The Statutory Accounting Principles Working Group of the National Association of Insurance Commissioners (“NAIC”) recently issued a proposal (the "Proposal") to enhance the disclosure of positions held in credit derivatives, hybrid instruments that have embedded credit derivatives, and certain guarantees in the financial statements filed by insurers. The NAIC suggests that due to the significant growth in the sale of credit default swaps products over the past few years and their significant impact on sellers during economic downturns, a thorough disclosure of credit derivatives and guarantees are necessary to provide state regulators the ability to fully understand the solvency condition of insurers that guarantee, or otherwise provide the credit-protection, for credit derivatives and credit-related guarantees.

Under the Proposal, a credit derivative is defined as a derivative instrument (i) in which one or more of its underlyings are related to the credit risk of a specified entity or an index based on the credit-risk-related events and (ii) that exposes the seller to potential loss from credit-risk-related events specified in the contract. Examples include, but are not limited to, credit default swaps, credit spread options, and credit index products. A hybrid instrument is defined as a contract that includes the host contract (the traditional non-derivative portion) and an embedded derivative (e.g., a credit-linked note).

For annual and quarterly financial statements, the seller of a credit derivative must disclose the following information for each credit derivative, or each group of credit derivatives, even if the likelihood of the seller’s having to make any payments under the credit derivative is remote: (i) the nature of the credit derivative, including its term, reasons for entering into the credit derivative, the events or circumstances that would require the seller to perform under the credit derivative, and the current status of the payment/performance risk of the credit derivative; (ii) the maximum potential amount of future payments (undiscounted) the seller could be required to make under the credit derivative; (iii) the fair value of the credit derivative as of the date of the statement of financial position; and (iv) the nature of any recourse provisions or any collateral the seller can obtain or liquidate to recover all or a portion of the amounts paid under the credit derivative.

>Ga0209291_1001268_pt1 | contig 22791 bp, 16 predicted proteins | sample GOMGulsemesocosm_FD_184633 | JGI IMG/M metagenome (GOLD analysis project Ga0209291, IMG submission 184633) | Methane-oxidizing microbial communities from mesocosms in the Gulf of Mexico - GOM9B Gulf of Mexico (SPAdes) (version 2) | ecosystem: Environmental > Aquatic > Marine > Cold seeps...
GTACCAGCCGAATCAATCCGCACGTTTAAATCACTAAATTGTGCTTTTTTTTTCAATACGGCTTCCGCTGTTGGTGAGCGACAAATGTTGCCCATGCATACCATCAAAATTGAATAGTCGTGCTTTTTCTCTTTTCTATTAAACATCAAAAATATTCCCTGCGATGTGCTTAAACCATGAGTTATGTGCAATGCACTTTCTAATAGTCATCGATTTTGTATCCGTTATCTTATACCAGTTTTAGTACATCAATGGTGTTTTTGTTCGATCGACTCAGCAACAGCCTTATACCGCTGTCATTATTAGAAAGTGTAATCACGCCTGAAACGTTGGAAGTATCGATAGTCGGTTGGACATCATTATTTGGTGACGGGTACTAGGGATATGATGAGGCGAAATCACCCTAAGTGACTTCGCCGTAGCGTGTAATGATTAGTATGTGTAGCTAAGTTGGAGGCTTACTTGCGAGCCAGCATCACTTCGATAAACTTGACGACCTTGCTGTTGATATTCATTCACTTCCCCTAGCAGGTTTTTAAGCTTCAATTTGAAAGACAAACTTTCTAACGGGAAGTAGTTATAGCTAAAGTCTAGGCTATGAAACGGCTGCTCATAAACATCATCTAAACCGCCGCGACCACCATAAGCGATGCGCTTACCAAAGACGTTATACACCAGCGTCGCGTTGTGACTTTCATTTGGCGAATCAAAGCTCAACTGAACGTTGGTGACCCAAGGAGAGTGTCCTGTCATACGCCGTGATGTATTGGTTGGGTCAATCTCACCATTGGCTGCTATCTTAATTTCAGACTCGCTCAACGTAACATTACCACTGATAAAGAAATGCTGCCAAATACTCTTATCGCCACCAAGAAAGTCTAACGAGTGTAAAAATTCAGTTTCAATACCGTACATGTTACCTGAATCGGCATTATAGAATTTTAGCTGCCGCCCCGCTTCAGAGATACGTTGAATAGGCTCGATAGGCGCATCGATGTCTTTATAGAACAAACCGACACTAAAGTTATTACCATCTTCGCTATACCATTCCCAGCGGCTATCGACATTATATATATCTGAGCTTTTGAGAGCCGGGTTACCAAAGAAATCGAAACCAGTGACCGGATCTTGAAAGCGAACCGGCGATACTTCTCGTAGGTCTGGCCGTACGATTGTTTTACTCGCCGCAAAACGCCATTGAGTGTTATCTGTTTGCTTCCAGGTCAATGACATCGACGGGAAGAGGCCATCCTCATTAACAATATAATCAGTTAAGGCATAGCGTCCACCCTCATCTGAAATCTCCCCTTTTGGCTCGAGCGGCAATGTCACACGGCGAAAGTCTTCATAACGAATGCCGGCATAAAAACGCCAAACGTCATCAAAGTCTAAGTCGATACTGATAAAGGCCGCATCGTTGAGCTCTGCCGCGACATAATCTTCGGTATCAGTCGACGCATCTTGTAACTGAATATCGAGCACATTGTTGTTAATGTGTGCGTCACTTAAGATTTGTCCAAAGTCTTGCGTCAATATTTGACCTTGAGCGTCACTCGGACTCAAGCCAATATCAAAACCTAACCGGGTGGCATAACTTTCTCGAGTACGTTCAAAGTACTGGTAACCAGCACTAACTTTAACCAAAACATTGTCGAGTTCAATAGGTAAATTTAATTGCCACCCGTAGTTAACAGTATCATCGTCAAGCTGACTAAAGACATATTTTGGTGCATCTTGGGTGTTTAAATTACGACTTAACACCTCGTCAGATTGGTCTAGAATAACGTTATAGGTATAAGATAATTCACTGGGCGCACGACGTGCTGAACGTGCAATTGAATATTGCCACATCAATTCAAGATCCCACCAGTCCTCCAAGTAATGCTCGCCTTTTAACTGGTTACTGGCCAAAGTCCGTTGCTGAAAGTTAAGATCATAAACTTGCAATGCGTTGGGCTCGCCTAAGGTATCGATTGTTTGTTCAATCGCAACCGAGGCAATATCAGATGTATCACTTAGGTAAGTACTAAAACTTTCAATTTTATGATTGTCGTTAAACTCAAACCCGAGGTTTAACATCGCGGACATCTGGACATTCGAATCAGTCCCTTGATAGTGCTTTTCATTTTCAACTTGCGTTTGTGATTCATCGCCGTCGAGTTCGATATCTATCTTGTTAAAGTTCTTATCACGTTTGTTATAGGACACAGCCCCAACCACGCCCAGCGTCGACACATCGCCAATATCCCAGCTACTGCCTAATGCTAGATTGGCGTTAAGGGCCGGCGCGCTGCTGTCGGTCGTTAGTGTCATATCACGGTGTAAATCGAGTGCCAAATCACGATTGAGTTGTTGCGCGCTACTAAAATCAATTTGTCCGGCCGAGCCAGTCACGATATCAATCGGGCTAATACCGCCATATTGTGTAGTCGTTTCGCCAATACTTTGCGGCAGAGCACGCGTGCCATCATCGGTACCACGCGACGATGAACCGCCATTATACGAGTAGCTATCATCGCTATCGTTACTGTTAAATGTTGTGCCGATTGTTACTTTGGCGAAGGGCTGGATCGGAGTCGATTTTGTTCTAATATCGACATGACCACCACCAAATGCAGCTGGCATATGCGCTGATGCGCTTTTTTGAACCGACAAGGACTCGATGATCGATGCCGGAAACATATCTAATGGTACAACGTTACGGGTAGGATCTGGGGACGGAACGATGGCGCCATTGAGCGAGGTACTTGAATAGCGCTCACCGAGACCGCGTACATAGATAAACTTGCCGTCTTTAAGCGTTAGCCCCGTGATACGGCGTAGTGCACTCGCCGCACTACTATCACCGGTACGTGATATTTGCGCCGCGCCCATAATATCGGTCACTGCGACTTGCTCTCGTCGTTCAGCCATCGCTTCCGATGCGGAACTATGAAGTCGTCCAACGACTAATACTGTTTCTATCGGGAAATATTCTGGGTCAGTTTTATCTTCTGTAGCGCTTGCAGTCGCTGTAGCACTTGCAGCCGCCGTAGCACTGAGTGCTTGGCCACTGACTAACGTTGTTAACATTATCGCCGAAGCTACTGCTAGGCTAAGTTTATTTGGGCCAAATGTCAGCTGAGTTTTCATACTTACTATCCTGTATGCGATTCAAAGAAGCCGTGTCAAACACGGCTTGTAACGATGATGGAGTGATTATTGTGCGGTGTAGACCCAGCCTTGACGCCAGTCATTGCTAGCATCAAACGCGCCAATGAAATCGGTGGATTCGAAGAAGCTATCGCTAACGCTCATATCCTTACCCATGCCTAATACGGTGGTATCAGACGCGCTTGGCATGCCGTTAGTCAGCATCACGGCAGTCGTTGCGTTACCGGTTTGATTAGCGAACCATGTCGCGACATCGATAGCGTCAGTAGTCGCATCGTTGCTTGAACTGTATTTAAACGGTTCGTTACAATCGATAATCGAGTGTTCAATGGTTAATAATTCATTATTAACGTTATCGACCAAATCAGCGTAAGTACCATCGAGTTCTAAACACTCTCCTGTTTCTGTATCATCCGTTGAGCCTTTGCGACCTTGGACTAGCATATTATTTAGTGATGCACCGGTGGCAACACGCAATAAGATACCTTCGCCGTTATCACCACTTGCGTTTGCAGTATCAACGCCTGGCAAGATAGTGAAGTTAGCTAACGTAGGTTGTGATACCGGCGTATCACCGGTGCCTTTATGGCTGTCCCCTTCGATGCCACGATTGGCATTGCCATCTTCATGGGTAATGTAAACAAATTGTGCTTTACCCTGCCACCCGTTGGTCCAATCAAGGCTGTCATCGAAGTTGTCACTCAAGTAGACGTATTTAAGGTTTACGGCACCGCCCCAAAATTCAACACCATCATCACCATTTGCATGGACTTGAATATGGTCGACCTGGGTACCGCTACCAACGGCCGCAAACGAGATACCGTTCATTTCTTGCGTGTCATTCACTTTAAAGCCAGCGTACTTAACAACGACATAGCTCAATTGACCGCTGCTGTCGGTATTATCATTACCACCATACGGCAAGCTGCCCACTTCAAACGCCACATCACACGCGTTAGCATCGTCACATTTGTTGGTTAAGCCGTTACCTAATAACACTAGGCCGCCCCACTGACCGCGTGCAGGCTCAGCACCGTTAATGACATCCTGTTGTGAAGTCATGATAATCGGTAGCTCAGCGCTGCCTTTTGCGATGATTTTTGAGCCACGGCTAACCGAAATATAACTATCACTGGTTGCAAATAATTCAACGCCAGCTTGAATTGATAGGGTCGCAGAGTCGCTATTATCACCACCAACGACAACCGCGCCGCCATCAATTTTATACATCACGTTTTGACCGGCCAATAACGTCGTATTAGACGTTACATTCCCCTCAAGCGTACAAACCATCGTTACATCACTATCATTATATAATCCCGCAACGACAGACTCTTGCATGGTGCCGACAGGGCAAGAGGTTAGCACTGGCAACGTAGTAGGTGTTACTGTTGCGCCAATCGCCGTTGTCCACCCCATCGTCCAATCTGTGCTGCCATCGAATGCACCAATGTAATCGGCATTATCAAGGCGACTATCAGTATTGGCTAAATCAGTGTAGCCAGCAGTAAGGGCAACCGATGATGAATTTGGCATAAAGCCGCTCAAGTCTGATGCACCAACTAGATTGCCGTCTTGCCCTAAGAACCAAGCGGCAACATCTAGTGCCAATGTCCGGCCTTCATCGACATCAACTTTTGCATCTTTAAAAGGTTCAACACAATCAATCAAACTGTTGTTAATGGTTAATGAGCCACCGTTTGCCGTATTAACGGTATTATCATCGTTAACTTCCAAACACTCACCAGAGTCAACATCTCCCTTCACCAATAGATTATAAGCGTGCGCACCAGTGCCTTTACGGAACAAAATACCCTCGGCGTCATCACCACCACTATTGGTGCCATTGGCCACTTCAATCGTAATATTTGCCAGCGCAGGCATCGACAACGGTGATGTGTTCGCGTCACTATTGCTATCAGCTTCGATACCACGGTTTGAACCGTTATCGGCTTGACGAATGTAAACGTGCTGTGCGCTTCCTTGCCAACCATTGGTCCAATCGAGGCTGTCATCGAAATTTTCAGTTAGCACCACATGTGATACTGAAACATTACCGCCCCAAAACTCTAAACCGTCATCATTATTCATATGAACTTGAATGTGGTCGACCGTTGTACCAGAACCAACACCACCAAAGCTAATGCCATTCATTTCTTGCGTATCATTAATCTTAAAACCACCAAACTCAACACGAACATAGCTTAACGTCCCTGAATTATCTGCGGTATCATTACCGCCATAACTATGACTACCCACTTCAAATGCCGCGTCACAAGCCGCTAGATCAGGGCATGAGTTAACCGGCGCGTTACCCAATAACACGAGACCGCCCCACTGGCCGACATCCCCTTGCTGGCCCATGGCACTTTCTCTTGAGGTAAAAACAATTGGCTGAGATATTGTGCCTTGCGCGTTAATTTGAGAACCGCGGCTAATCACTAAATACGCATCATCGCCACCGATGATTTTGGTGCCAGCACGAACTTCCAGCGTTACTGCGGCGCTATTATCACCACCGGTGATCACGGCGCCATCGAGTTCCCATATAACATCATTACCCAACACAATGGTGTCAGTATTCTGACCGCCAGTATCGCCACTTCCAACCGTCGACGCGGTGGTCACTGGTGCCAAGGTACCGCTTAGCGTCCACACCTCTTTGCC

For hybrid instruments that have embedded credit derivatives, the seller of the embedded credit derivative must disclose the above required information for the entire hybrid instrument, not just the embedded credit derivative.

In regards to the guarantees on indebtedness of others, disclosure must include the nature of the guarantee, including the approximate term of the guarantee, how the guarantee arose, the events or circumstances that would require the guarantor to perform under the guarantee, and the current status as of the reporting date of the payment/performance risk of the guarantee.

The Proposal would apply to annual statements filed after December 31, 2008. The NAIC will hold a public hearing regarding the Proposal at its winter meeting in December. Public comments on the Proposal are due by November 10, 2008.

To see a copy of the Proposal, click here.